As for the permissibility of licking one's fingers while counting money, it
might depend upon whether the rendered animal fat affects the fingers' taste.

Frank Silbermann

Memphis, Tennessee


From: Martin Stern <md.stern@...>
Date: Sun, Dec 4,2016 at 02:01 AM
Subject: Davening at the Amud

Robert Schoenfeld wrote (MJ 63#12):

> A person who takes me shopping every week is in charge of the weekday minyan.
> Just this week he ran into a problem. Usually one of the members who is avel
> davens but this week someone who is in sheloshim but not a shul member came
> and was allowed to daven. The Rabbi and the shul president complained because
> this person is not a shul member and was even called a schnorer. Was my friend
> right to allow him to daven?

There are various rules in halachah regarding who has precedence in leading
the tzibbur. These depend on the 'strength' of the person's 'right' - shiva,
sheloshim, yahrzeit and remainder of 11 months. These apply only to someone
who is an aveil for a parent - those who have voluntarily taken on such
observance as a zechut for someone else cannot 'push away' genuine aveilim.

A further distinction is between a toshav [local inhabitant, but perhaps
better translated as shul member under current social conditions] and a n
oreiach [guest or non-member]. The general rule (somewhat simplified) is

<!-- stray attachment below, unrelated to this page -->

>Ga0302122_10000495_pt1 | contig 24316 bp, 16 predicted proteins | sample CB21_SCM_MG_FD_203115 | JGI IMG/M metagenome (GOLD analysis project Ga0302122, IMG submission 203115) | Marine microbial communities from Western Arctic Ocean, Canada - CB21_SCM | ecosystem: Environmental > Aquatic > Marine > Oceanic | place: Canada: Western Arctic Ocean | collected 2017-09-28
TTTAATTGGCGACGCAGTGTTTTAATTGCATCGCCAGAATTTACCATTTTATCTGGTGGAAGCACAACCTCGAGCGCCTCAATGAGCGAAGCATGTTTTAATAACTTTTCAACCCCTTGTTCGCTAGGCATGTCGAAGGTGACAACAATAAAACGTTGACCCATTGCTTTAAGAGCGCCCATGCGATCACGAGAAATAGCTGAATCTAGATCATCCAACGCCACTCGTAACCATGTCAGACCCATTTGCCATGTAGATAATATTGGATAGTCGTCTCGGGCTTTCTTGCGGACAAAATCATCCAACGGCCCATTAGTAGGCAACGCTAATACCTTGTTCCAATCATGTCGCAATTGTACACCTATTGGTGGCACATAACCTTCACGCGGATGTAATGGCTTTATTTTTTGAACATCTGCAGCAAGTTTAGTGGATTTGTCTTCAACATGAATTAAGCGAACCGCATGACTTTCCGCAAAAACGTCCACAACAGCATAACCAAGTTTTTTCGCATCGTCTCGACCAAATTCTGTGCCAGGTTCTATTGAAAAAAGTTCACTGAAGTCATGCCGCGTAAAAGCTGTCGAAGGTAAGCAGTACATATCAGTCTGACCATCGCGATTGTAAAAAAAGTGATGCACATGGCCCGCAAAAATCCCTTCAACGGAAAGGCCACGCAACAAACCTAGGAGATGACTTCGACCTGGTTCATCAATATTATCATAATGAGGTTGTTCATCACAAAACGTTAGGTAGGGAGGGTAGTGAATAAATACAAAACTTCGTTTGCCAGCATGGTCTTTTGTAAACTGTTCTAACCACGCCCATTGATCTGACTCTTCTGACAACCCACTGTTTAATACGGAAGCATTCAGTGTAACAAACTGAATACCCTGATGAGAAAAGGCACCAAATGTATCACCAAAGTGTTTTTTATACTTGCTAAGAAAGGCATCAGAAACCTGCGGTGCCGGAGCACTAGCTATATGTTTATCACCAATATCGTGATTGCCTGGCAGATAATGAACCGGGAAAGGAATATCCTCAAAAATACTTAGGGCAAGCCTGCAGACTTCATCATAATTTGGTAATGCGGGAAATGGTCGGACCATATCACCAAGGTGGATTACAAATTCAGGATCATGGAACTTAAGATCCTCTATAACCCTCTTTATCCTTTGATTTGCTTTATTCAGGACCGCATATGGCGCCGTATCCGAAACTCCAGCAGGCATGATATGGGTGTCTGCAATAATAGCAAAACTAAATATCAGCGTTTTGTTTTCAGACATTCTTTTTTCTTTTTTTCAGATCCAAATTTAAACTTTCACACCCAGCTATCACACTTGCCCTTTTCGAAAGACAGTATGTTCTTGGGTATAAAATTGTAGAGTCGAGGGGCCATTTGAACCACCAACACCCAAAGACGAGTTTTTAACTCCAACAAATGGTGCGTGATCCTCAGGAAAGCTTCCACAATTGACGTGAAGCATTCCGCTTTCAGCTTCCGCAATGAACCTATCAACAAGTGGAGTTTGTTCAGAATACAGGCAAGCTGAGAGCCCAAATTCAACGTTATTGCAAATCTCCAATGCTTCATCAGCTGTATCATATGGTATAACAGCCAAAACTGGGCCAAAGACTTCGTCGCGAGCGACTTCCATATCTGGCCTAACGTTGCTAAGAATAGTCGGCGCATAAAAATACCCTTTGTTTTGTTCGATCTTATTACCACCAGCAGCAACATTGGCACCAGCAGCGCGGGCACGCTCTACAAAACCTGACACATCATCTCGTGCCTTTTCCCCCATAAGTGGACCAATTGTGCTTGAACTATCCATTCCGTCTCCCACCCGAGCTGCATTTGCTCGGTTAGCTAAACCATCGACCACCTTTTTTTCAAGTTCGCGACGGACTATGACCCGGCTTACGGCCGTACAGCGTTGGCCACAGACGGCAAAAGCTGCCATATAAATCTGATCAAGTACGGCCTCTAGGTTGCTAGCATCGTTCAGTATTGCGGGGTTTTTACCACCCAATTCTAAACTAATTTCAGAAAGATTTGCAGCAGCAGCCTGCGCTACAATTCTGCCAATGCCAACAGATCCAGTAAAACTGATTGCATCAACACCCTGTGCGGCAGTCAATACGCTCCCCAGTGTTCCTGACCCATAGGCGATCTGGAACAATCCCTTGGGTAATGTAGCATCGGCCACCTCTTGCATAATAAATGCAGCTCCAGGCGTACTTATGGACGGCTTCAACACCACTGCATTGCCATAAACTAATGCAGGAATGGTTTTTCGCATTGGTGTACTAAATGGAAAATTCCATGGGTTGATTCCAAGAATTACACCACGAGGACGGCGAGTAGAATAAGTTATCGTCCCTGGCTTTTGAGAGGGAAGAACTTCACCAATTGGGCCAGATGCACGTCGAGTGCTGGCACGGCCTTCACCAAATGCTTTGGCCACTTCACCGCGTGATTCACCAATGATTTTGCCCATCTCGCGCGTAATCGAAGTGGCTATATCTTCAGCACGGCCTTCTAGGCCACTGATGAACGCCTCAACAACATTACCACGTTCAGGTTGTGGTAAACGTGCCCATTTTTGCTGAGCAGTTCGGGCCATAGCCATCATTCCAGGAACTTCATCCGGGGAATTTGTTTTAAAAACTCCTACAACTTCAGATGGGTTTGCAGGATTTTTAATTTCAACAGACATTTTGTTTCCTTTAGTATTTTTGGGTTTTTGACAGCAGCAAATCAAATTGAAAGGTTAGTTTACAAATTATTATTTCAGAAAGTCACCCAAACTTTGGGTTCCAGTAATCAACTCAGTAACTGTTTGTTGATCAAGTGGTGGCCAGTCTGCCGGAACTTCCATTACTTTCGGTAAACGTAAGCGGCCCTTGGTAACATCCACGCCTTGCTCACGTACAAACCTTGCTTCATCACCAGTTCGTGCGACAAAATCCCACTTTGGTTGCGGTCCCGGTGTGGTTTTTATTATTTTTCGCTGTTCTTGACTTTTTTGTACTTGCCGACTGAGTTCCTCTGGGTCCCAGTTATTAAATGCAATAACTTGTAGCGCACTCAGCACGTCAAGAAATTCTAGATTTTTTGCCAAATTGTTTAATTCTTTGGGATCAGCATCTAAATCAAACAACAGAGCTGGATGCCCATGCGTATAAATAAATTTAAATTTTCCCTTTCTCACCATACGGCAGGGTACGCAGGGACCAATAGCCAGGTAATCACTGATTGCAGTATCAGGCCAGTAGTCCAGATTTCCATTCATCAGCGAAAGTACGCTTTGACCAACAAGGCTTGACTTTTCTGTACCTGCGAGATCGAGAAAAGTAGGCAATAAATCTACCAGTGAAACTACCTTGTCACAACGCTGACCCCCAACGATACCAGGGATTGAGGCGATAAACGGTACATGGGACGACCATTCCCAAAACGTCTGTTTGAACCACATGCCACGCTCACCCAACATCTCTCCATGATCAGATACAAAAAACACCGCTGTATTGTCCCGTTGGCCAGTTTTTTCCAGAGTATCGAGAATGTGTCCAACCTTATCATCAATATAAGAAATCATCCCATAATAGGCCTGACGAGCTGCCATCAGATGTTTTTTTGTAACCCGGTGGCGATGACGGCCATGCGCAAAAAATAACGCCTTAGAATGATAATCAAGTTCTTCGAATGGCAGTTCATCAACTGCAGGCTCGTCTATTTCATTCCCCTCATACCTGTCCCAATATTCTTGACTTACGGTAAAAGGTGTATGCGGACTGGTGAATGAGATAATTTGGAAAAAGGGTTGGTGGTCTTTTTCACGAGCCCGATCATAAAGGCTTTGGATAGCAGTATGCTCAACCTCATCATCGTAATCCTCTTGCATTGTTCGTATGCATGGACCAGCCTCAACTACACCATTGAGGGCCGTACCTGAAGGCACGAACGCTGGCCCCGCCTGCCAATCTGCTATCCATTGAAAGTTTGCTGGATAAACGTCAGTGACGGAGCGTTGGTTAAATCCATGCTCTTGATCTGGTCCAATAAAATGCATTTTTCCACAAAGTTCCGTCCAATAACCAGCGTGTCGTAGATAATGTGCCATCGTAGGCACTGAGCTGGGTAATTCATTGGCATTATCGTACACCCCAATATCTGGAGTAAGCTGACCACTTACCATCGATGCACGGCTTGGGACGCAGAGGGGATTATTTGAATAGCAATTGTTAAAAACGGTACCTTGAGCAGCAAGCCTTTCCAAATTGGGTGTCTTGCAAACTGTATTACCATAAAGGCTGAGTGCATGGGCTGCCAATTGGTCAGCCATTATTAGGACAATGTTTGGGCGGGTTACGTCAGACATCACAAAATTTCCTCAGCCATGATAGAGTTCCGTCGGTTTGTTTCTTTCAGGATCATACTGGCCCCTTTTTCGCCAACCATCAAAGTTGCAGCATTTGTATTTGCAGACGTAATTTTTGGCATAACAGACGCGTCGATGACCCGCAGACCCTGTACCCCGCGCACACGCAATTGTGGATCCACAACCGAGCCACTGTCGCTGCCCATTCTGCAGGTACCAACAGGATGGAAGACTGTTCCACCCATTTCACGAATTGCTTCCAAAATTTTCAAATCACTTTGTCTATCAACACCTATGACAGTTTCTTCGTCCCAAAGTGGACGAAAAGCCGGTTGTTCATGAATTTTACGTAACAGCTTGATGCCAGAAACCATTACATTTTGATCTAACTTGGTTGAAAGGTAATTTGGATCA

that the latter gives way to the former unless he is two degrees 'stronger',
e.g. shiva versus 11 months.

There may be a distinction between an oreiach who is from out of town, and
has no fixed place to daven, and a member of another in-town shul who just
happens to turn up in this particular shul. Since the latter can be told to
go to his own shul if he wants the amud, he has a lower claim though, if
there is no aveil for a parent, the shul can, of course, let him have the
amud as an act of chesed [kindness] but he cannot claim it as a right.

These matters can be complicated by local custom so, whenever such disputes
occur, the Rav should be asked what to do.

It is not entirely clear from what Robert wrote what sort oreiach was
involved but, since the Rabbi objected, it seems that his friend acted

Martin Stern

From: Perets Mett <p.mett00@...>
Date: Sun, Dec 4,2016 at 04:01 AM
Subject: Davening at the Amud

In response to Robert Schoenfeld (MJ 63#12)):

I think it is clear that a member of the shul (especially one who davens at the
shul regularly on Shabbos morning) takes precedence over a non-member.

And, since this is a matter of halocho, the Shul rabbi should have been consulted.

Perets Mett

From: Joel Rich <JRich@...>
Date: Sun, Dec 4,2016 at 10:01 AM
Subject: Davening at the Amud

In response to Robert Schoenfeld (MJ 63#12):

The shul might (should) have established policies - there is no real "right"
other than that the shul controls the rules for who may lead the davening for
the congregation.

There's a great story concerning R' JB Soloveitchik and "rights" to lead the
davening for the congregation as "brought down" in halacha.  The punchline was
something like halacha had to make something up (i.e. the rules are just to
prevent fights, not to express an existential truth)

Joel Rich

From: Orrin Tilevitz <tilevitzo@...>
Date: Mon, Dec 5,2016 at 11:01 PM
Subject: Davening at the Amud

In response to Robert Schoenfeld (MJ 63#12):

According the Rama (S.A. O.C. 53:22): 

"Ein le'adam lehitpallel belo retzon hakahal, vechol me shemitpalleil bechozka
vederech alamut ein onin amen achar birkato" [one should not go to the amud to
act as sheliach tzibur without the permission of the congregation [or its
delegate], and if one does so by force, the congregation may not answer amen to